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Or else the ways being foul, twenty to one,
He's here stuck in a slough, and overthrown.
'Twas such a shifter, that, if truth were known,
Death was half glad when he had got him down;
For he had, any time this ten years full,
Dodg'd with him betwixt Cambridge and The Bull.*
And surely Death could never have prevail'd,
Had not his weekly course of carriage fail'd;
But lately finding him so long at home,
And thinking now his journey's end was come,
And that he had ta’en up his latest inn;
In the kind office of a chamberlain
Show'd him his room where he must lodge that night,
Pulld off his boots, and took away the light:
If any ask for him, it shall be said,
*Hobson has supt, and's newly gone to bed.'


HERE lieth one, who did most truly prove
That he could never die while he could move;
So hung his destiny, never to rot
While he might still jog on and keep his trot,
Made of sphere-metal, never to decay
Until his revolution was at stay.
Time numbers motion, yet (without a crime
'Gainst old truth) motion number'd out his time :
And like an engine mov'd with wheel and weight,
His principles being ceas'd, he ended straight.
Rest, that gives all men life, gave him his death,
And too much breathing put him out of breath;

* In Bishopsgate.street, London.

Nor were it contradiction to affirm,
Too long vacation hasten'd on his term.
Merely to drive the time away he sicken'd,
Fainted, and died, nor would with ale be quicken'd;
“Nay,' quoth he, on his swooning bed outstretch’d,
If I mayn't carry, sure I'll ne'er be fetch'd,
But vow, though the cross doctors all stood hearers,
For one carrier put down to make six bearers.'
Ease was his chief disease'; and, to judge right,
He died for heaviness that his cart went light;
His leisure told him that his time was come,
And lack of load made his life burdensome,
That ev'n to his last breath, (there be that say't)
As he were press'd to death, he cried, “More
But, had his doings lasted as they were, (weight;'
He had been an immortal carrier.
Obedient to the moon he spent his date
In course reciprocal, and had his fate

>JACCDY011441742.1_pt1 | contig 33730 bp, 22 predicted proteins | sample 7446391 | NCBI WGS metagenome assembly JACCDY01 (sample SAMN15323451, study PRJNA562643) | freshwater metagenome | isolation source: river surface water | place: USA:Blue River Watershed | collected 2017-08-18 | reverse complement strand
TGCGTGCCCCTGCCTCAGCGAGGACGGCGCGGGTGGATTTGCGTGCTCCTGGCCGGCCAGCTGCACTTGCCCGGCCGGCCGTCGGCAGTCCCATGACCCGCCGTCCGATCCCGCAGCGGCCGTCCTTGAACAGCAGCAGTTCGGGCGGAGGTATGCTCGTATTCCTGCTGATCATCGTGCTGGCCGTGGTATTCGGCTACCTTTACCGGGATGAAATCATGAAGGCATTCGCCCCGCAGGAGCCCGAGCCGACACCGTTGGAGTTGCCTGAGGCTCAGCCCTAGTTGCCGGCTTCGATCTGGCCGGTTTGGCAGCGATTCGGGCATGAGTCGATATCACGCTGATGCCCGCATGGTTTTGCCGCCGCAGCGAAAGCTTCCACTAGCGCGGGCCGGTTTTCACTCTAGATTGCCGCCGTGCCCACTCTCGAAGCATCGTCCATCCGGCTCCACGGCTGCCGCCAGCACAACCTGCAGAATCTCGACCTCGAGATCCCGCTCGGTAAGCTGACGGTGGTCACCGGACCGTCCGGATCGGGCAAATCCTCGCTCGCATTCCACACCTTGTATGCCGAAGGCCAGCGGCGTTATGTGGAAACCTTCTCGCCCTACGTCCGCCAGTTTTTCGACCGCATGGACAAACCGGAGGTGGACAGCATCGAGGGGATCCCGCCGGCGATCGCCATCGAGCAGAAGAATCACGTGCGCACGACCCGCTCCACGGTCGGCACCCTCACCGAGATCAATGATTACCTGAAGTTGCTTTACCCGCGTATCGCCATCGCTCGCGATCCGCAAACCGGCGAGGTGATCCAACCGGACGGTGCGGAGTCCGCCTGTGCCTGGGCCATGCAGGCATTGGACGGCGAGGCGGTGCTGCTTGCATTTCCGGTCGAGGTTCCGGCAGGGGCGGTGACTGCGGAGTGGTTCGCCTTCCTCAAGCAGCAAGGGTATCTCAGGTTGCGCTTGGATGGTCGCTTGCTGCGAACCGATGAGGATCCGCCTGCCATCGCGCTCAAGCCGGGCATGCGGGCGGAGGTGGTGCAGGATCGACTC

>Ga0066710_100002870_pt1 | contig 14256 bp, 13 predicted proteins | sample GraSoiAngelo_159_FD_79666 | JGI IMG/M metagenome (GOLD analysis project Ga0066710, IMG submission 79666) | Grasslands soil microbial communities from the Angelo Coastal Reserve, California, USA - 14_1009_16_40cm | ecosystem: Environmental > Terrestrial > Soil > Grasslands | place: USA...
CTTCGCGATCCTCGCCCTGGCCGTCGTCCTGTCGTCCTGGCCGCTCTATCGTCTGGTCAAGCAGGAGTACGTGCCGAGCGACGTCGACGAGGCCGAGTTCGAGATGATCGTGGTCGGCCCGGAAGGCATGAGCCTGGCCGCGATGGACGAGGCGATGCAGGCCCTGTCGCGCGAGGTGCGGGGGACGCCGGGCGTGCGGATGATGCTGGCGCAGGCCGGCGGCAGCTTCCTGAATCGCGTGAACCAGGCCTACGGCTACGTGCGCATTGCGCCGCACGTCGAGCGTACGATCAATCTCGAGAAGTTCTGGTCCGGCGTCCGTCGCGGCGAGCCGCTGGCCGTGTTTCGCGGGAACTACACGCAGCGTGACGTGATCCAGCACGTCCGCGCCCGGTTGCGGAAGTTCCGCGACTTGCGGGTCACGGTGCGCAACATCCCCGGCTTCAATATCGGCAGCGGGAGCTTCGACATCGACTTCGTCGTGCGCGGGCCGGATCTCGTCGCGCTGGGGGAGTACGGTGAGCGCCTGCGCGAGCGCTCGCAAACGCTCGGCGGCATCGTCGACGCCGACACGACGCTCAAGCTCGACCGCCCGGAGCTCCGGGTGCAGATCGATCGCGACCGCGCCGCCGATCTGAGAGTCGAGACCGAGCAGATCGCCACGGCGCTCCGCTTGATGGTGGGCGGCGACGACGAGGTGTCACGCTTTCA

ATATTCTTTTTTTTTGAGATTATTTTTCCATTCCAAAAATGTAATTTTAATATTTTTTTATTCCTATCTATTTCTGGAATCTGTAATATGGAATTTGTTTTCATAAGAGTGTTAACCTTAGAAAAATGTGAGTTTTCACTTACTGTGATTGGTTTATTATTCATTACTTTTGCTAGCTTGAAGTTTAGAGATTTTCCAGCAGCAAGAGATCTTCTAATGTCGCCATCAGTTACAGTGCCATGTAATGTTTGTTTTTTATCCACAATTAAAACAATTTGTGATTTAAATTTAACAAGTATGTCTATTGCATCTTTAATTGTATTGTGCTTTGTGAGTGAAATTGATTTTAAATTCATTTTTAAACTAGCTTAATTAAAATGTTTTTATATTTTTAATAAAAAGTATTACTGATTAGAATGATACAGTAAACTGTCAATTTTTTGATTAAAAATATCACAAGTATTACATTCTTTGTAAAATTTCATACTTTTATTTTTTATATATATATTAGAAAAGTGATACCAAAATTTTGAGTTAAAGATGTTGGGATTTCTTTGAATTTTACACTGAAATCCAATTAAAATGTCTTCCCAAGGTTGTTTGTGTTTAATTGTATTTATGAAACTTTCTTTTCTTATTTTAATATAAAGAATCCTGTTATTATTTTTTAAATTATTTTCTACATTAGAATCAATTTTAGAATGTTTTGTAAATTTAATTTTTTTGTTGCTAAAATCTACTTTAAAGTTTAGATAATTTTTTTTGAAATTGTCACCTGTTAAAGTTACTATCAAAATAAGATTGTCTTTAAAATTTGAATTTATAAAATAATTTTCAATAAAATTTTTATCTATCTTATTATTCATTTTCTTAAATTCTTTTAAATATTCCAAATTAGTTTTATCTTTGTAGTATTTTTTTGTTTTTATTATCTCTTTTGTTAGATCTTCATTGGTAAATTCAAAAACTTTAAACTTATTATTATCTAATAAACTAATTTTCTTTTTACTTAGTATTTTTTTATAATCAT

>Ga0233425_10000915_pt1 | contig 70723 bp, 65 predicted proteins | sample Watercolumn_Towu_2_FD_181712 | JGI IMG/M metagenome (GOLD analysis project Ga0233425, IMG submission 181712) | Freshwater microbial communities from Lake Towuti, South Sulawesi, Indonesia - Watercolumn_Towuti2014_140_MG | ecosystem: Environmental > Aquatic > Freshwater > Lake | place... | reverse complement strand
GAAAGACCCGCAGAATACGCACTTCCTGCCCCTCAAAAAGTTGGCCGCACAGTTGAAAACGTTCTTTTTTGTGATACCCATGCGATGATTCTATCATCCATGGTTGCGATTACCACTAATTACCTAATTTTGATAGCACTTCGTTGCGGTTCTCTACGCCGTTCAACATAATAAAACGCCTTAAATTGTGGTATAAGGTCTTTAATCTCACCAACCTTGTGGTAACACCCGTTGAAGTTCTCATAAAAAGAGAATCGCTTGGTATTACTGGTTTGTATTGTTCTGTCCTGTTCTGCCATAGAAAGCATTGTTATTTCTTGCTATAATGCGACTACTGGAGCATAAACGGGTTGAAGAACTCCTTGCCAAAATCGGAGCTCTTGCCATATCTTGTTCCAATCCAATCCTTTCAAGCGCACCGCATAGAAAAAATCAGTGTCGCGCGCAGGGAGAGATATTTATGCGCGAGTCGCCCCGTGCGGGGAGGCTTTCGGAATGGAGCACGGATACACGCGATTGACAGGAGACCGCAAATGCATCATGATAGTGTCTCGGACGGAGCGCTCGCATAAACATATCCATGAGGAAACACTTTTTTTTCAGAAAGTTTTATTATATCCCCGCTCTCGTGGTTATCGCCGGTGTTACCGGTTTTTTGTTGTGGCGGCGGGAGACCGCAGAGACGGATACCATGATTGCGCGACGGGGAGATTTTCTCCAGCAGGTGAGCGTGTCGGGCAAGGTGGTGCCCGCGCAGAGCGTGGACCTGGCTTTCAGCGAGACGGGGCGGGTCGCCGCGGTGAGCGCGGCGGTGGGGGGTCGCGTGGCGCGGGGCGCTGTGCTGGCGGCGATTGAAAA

Link'd to the mutual flowing of the seas,
Yet (strange to think) his wain was his increase :
Ilis letters are deliver'd all and gone,
Only remains this superscription.



BECAUSE you have thrown off your Prelate-Lord,

And with stiff vows renounc'd his Liturgy,
To seize the widow'd whore Plurality

From them whose sin ye envied, not abhorr'd;
Dare ye for this abjure the civil sword

To force our consciences that Christ set free,
And ride us with a classic hierarchy

Taught ye by mere A. S.* and Rotherford ?Men, whose life, learning, faith, and pure intent,

Would have been held in high esteem with Paul,

Must now be nam’d and printed Heretics
By shallow Edwardst and Scotch what d’ye call : $

But we do hope to find out all your tricks,
Your plots and packing worse than those of Trent;

That so the Parliament May, with their wholesome and preventive shears, Clip your phylacteries, though balk your ears,

And succour our just fears, When they shall read this clearly in your charge, ‘New Presbyter is but old Priest writ large.'

* Adam Steuart, a divine of the church of Scotland, and the author of several polemical tracts : some portions of which com. mence with A. S. only prefixed.

Todd. + Samuel Rotherford, or Rutherford, one of the chief commis. sioners of the church of Scotland, and professor of divinity in the university of St. Andrew. He published a great variety of Cal. vinistic tracts.

| Thomas Edwards, minister, a pamphleteering opponent of Milton; whose plan of independency he assailed with shallow invectives.

$ Perhaps Henderson, or Galaspie. Scotch divines: the former of' whom appears as a loving friend,' in Rutherford's Joshua Re. divivus; and the latter was one of the ecclesiastical commissioners at Westminster.


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What slender youth, bedew'd with liquid odours, Courts thee on roseş in some pleasant cave,

Pyrrha? For whom bind'st thou

In wreaths thy golden hair,
Plain in thy neatness? O, how oft shall he
On faith and changed gods complain, and seas

Rough with black winds, and storms

Unwonted shall admire!
Who now enjoys thee credulous, all gold,
Who always vacant, always amiable

Hopes thee, of flattering gales
Unmindful. Hapless they

vow'd To whom thou’untried seem'st fair! Me, in my Picture, the sacred wall declares to' have hung

My dank and dropping weeds
To the stern god of sea.


BRUTUS thus addresses Diana in the country of

LEOGECIA, GODDESS of shades, and huntress, who at will Walk'st on the rolling spheres, and through the


* Hist. Brit. i. si. “ Diva potens nemorum." &c.

On thy third reign, the earth, look now, and tell
What land, what seat of rest, thou bidst me seek;
What certain seat, where I may worship thee
For aye, with temples vow'd and virgin quires.

To whom, sleeping before the altar, DIANA answers in

a vision, the same night. BRUTUS, far to the west, in the ocean wide, Beyond the realm of Gaul, a land there lies, Sea-girt it lies, where giants dwelt of old; Now void, it fits thy people: thither bend Thy course; there shalt thou find a lasting seat; There to thy sons another Troy shall rise, And kings be born of thee, whose dreadful might Shall awe the world, and conquer nations bold.


Ah, Constantine, of how much ill was cause,
Not thy conversion, but those rich domains
That the first wealthy pope receiv'd of thee.


FOUNDED in chaste and humble poverty,
'Gainst them that rais’d thee dost thou lift thy horn,
Impudent whore, where hast thou plac'd thy hope?
In thy adulterers, or thy ill-got wealth ?
Another Constantine comes not in haste.


Then pass'd he to a flowery mountain green,
Which once smelt sweet, now stinks as odiously :
This was the gift, if you the truth will have,
That Constantine to good Sylvester gave,

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